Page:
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Present Danger of Imported Food

March 7, 2008

High-profile examples of food dangers are last year’s tainted pet food scandal and the halting of questionable food products from China and India. A salmonella outbreak caused Dole Fresh Fruit Co. to recall roughly 6,104 cartons of imported cantaloupes from Costa Rica. The U.S. Department of Agriculture reports that 13% of the American diet is imported. There is almost no documentation as to food sourcing and little supervision in the supply chain to the market. Where is the food being grown? Is food being grown with safe practices in quality soil or is food being grown on discarded land from mining processes that contain mercury? You will never know. Hepatitus-A is a common by-product of improperly grown or handled fresh food and an increasing problem from imported foods. You may have noticed more and more food recalls in the marketplace. This is a symptom of larger problems with the American food supply.

fresh-food-concerns.jpgSince business is not regulating itself, the officials at the U.S. Food and Drug Administration reacted to the latest outbreaks of neglect with a sweeping set of proposals they call “the Food Protection Plan”. This plan calls for legislation that would give the FDA more expansive powers including mandatory food recall along with increased financing. The FDA’s new powers would insure improved cooperation with producers, importers and foreign governments to stop tainted food at the source. The plan is pending action in Congress.

0143freshfood.jpgWithout question, contaminated food is more likely to be imported than grown in the United States. A report issued by the agency a few years ago found traces of salmonella or the dysentery-linked bacteria shigella in 4% of imported fruits and vegetables that were checked. 1.1% of domestic produce checked showed this contamination. Pesticide violations were reported in 6% of imported produce that was checked as well. All produce is not being monitored. Based on 2001 information from the FDA, less than 2% of imported produce is ever inspected. Some sources site inspection as low as 1%. A few politicians have sought to address existing deficiencies in the nation’s food safety and take appropriate steps to protect the nation’s food supply from new threats of terrorism since the twin towers disaster. This writer is not certain how this could be remotely possible with so much imported food and so little inspection.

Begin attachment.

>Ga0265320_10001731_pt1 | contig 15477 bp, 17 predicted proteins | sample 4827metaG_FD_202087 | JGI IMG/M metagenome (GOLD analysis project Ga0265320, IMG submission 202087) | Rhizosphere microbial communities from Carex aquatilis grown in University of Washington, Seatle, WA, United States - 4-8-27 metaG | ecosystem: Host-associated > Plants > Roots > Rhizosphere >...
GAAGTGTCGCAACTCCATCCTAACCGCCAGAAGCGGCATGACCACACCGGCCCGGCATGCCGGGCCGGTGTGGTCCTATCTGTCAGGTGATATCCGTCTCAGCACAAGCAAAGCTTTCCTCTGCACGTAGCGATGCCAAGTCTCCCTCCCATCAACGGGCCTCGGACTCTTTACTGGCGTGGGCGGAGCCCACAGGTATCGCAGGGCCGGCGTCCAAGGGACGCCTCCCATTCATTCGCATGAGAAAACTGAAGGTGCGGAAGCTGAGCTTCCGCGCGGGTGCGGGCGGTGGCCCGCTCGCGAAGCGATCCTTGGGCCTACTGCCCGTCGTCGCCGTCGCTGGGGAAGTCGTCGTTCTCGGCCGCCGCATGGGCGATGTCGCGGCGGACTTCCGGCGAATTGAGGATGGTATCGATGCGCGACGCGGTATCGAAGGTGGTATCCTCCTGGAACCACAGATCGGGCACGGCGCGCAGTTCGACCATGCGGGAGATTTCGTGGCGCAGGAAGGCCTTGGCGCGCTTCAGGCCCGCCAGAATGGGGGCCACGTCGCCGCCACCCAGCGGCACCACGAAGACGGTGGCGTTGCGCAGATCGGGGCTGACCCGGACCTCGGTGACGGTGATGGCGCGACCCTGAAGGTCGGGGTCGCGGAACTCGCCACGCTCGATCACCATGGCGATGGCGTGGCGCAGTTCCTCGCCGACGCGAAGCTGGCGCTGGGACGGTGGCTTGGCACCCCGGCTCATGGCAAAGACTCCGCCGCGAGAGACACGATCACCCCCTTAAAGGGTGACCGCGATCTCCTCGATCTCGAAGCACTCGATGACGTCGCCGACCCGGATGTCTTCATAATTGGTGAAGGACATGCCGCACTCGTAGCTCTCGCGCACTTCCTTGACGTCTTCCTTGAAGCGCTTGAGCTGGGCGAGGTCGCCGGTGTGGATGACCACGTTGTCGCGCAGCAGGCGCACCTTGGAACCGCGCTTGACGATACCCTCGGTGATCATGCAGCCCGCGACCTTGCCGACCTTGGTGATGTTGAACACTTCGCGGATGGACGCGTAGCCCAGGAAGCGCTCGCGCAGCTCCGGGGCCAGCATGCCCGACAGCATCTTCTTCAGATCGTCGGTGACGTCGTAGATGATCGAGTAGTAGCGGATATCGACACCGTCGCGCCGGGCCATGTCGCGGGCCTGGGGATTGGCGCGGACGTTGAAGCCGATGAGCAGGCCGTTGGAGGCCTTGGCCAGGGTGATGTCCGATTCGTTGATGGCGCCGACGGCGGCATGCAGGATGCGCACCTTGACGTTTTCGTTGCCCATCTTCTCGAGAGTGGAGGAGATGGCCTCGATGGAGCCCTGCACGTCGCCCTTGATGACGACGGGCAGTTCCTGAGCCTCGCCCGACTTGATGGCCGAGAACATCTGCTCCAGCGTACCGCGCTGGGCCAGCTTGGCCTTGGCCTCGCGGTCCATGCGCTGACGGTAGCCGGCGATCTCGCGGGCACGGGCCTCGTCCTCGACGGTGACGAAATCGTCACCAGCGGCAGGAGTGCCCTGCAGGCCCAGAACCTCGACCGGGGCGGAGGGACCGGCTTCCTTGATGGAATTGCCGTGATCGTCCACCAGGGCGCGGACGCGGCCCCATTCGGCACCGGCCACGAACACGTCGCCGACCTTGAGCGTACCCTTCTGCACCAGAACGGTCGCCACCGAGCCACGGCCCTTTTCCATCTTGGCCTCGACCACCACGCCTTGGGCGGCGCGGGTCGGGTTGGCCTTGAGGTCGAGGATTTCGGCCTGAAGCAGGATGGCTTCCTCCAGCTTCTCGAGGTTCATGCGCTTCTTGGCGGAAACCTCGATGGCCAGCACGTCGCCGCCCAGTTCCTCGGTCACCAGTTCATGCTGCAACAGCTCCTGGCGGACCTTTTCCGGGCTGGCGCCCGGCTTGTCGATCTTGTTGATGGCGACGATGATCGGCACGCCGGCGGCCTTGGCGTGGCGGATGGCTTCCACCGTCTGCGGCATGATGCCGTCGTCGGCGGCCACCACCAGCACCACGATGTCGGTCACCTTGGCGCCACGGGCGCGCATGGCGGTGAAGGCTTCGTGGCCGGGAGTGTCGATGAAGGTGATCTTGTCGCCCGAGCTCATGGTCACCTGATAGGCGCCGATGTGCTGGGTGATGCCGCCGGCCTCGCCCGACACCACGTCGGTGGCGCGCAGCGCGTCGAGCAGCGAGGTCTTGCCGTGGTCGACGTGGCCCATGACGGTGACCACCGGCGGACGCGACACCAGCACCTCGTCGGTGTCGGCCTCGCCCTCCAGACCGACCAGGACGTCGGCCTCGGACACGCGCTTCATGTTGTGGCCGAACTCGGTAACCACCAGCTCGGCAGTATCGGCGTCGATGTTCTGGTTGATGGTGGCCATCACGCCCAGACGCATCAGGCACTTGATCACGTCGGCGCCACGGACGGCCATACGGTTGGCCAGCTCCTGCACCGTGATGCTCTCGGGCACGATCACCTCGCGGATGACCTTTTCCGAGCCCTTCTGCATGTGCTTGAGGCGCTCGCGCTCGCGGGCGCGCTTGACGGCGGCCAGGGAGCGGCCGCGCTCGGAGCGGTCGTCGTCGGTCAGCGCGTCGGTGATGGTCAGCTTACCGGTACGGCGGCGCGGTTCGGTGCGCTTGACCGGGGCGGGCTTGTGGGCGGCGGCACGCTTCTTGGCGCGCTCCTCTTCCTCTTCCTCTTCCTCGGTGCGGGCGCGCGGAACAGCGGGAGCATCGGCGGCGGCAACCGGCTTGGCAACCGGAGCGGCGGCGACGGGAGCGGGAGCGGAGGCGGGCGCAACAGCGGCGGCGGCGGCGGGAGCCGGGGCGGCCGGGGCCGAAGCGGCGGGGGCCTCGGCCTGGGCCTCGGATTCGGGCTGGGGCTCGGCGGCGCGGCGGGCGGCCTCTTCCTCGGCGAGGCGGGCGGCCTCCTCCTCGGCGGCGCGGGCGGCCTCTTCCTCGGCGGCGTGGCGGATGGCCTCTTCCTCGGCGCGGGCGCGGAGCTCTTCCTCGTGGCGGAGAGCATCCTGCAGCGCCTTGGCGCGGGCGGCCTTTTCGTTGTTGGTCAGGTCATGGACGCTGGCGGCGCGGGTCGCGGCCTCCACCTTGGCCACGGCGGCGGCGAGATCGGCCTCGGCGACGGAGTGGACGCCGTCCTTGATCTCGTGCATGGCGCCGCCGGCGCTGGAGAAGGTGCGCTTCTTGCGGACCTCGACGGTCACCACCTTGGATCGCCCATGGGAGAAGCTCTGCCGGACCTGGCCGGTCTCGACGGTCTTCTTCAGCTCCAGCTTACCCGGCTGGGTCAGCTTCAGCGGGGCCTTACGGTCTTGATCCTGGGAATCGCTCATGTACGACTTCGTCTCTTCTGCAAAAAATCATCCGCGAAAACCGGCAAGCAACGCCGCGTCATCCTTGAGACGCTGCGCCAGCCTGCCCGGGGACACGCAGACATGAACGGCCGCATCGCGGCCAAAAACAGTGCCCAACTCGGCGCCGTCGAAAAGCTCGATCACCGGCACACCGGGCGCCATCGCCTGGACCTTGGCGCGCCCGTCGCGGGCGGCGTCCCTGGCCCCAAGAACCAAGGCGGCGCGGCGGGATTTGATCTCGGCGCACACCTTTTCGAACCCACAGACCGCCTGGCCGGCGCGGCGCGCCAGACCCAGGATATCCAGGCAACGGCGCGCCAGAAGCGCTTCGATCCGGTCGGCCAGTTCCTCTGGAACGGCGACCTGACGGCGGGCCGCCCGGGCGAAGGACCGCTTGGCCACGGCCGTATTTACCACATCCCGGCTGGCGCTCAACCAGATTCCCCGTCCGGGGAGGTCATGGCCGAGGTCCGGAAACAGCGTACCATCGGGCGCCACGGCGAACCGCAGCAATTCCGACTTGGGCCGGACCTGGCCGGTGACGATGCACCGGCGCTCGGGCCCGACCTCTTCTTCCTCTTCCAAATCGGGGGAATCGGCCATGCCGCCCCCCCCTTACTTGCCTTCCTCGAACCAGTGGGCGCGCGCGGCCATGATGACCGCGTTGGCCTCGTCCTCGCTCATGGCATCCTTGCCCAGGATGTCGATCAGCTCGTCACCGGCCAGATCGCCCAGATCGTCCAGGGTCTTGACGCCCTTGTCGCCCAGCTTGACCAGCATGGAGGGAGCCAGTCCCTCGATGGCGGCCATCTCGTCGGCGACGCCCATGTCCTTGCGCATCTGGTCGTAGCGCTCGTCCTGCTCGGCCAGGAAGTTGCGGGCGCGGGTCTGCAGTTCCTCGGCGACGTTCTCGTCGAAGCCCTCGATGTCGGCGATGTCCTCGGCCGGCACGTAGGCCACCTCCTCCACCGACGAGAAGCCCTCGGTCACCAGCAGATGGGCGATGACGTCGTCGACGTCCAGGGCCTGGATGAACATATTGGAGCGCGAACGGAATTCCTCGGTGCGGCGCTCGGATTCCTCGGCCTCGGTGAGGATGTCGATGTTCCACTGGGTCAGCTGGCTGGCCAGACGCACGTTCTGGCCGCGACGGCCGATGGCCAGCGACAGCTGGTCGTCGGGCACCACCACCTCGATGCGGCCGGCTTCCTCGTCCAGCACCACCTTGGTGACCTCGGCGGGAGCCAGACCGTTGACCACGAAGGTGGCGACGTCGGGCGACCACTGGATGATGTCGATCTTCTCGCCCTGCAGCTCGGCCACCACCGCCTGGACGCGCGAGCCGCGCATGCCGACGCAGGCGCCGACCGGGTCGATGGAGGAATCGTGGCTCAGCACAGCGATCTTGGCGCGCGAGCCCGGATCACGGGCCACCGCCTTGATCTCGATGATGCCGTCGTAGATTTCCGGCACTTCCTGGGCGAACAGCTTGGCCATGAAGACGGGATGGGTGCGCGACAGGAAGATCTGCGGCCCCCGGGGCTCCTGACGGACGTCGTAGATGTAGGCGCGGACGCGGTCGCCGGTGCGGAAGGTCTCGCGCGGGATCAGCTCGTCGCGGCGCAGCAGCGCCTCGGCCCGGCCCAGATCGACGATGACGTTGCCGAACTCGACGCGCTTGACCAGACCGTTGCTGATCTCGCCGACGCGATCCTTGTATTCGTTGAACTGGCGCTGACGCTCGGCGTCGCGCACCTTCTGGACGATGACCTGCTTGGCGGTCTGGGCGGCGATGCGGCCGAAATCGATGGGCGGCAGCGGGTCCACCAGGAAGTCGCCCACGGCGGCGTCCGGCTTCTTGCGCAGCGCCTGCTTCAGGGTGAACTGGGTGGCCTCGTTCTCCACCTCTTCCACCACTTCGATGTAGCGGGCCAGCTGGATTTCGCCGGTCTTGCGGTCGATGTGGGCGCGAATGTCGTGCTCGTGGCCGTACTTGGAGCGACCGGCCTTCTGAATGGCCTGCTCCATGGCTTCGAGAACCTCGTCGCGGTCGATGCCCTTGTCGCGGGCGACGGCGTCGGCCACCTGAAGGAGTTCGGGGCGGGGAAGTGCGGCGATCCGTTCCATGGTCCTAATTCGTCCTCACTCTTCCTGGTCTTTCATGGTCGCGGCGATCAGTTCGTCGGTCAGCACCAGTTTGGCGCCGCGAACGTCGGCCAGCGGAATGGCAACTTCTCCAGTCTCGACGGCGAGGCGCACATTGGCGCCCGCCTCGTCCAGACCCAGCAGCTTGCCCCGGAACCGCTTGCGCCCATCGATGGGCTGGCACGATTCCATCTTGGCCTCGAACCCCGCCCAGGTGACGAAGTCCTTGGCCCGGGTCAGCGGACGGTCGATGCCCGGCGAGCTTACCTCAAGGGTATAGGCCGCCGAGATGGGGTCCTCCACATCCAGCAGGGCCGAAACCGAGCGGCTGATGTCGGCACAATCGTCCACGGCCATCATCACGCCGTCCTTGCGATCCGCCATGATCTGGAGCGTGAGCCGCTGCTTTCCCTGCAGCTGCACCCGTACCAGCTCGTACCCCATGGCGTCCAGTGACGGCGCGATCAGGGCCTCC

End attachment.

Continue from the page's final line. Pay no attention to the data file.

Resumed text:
fresh-food-safety-tainted-onions.jpgIn the past, grapes from Chile, raspberries from Guatemala and onions from Mexico have sickened and even led to the deaths of consumers. A farm in Ojos Negros, Mexico, the source of a 2003 green onion contamination had never been inspected by U.S. authorities before the incident. The report from December 2003, states that inspectors noted dirty runoff from the farm workers’ windowless, mud-floored shacks and crude showers seeping directly onto fields where produce was grown. Photos of the site “show evidence of soiled diapers, soiled feminine hygiene products, and domestic waste” lying nearby. The growing fields were irrigated with water from a pond that doubled as a dumping ground for human sewage and animal manure. 80 percent of seafood, 50 percent of tree nuts and 45 percent of fruits eaten in this country come from elsewhere says Michael Doyle, director of the center for Food Safety at the University of Georgia. This is the real threat faced by the American population everyday all in the name of good business practices.

In order to eat safer food, Americans face the prospect of curtailing their diet to seasonal fare and avoiding most imported foods, meeting the cost of increased FDA monitoring and trusting in that monitoring or mandating a reduction in imported food. Ingredients from other countries added to processed foods are also of concern. Where does it come from? Only seafood is required to carry a label showing the country of origin.

The FDA has jurisdiction over 80 percent of food produced in this country, including seafood, fresh produce and processed foods and has only several hundred inspectors for at 60,000 food processing plants across the nation. The USDA, which oversees meat and poultry, has 7,600 inspectors for 7,000 U.S. plants. The inspection figures are even worse for imported food, even with as many as 1500 rejected shipments monthly.

With constant pressure to cut costs, U.S. food companies increasingly turn to foreign suppliers for lower priced soy, corn and wheat protein ingredients. In 2005, the United States became a larger importer of food than an exporter for the first time. The conflict of interest is huge and the danger to public safety is immense. Very little is being done to remedy the situation. The primary interest of business seems to meet demand and raise prices, while reducing costs using imported foods. The expectation of Americans for the latest in fresh food regardless of the season or circumstances also plays into the hands of questionable safety. All food is not equal. Undercutting American sources of available quality food and using government subsidies to manipulate market pricing while importing the same foods is irresponsible and dangerous.

E. Manning

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